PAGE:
CMS signs on to a letter to the National Association of Insurance Commissioners calls attention to the role of Pharmacy Benefit Managers in the cost pipeline.

Saving Lives with Community CPR
The Chicago Medical Society’s Community CPR Project brought hands-only instruction to the offices of legislators. It also affiliated with several medical specialty groups. The Indian American Medical Association, Illinois, joined as an official partner of the CMS initiative.

Plans are underway to train the Chicago City Council.

In recent years, the reach has expanded to local universities, legislators, the Chicago Consular Corps., and the Consulate General of India in Chicago, to expand hands-only CPR. Some of the lawmakers to receive training include U.S. Reps. Raja Krishnamoorthi and Jan Schakowsky.

Securing Chicago Medical Society Day
The Chicago City Council issued a proclamation recognizing March 30 as Chicago Medical Society Day, an important milestone in the annals of CMS, which remains one of the largest county medical societies in the United States. As part of this special recognition, the proclamation “applauds the proud history and contributions of the Chicago Medical Society” in diverse areas of public health, patient care, medical education, physician advocacy and community cardiopulmonary resuscitation (CPR) training with ongoing commitment of service to the local communities.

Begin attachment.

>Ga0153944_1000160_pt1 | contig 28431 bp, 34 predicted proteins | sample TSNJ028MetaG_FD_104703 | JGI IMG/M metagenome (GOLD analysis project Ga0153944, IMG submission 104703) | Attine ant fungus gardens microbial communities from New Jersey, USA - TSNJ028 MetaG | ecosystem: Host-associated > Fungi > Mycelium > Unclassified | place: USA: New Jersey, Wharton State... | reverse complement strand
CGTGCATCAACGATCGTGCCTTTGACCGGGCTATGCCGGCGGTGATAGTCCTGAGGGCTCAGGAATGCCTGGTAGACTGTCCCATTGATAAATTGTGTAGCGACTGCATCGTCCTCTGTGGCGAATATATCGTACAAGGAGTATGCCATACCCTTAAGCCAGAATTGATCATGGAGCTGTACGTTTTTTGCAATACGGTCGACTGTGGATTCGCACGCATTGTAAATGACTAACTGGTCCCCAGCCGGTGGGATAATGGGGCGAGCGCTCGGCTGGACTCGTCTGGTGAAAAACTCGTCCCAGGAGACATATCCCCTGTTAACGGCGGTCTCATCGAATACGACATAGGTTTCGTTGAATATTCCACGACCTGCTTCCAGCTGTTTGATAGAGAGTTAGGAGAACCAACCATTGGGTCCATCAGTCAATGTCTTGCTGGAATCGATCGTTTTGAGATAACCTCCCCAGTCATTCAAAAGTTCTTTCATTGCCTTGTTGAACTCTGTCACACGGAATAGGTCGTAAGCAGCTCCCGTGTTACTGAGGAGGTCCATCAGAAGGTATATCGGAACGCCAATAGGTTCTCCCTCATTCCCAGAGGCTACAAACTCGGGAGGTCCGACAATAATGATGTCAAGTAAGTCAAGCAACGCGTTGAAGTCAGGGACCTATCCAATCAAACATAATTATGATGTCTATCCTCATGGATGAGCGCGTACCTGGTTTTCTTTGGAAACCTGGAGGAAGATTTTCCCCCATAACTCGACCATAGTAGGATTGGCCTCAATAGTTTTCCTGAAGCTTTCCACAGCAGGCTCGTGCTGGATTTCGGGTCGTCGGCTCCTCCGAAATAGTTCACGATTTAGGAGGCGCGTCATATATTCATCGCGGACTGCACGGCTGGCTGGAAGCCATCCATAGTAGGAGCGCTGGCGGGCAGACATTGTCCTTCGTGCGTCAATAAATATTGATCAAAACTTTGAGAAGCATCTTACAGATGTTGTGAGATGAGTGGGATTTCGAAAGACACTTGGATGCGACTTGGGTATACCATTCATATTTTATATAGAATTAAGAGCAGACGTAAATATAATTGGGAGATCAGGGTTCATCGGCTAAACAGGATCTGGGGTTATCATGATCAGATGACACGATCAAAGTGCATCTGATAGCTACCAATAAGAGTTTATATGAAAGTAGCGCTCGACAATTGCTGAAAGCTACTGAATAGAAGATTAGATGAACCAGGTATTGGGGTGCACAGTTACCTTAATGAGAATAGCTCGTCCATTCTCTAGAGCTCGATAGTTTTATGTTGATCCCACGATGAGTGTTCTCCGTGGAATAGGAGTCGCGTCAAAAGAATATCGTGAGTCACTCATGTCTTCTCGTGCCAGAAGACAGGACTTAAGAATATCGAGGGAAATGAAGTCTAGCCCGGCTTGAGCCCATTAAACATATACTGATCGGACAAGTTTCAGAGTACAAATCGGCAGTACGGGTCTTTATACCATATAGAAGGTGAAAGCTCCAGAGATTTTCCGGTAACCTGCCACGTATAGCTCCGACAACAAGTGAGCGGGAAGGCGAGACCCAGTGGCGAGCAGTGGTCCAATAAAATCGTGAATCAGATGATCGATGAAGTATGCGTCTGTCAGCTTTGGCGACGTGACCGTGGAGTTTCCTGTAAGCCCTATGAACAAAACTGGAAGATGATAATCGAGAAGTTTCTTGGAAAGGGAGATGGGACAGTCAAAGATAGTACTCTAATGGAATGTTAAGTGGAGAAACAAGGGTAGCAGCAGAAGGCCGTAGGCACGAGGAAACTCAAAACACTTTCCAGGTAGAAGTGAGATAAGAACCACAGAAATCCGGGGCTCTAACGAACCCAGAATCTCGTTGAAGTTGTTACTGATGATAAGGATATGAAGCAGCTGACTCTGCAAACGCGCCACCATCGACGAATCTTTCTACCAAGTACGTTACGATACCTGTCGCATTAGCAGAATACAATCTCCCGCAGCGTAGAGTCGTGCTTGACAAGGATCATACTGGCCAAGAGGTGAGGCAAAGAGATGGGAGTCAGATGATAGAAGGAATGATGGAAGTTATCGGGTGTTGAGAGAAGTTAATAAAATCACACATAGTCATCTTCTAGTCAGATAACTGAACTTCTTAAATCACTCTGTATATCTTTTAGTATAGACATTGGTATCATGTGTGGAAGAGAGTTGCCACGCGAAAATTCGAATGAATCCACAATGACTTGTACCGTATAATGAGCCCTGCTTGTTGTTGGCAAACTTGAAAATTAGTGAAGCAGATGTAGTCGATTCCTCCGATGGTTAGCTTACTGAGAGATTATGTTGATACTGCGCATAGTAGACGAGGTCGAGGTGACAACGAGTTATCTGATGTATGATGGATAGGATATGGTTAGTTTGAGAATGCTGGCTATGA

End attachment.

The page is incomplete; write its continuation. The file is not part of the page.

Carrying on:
This recognition is one more way CMS is working to educate legislators, citizens, and groups about the important work of our local physicians and their representative organization.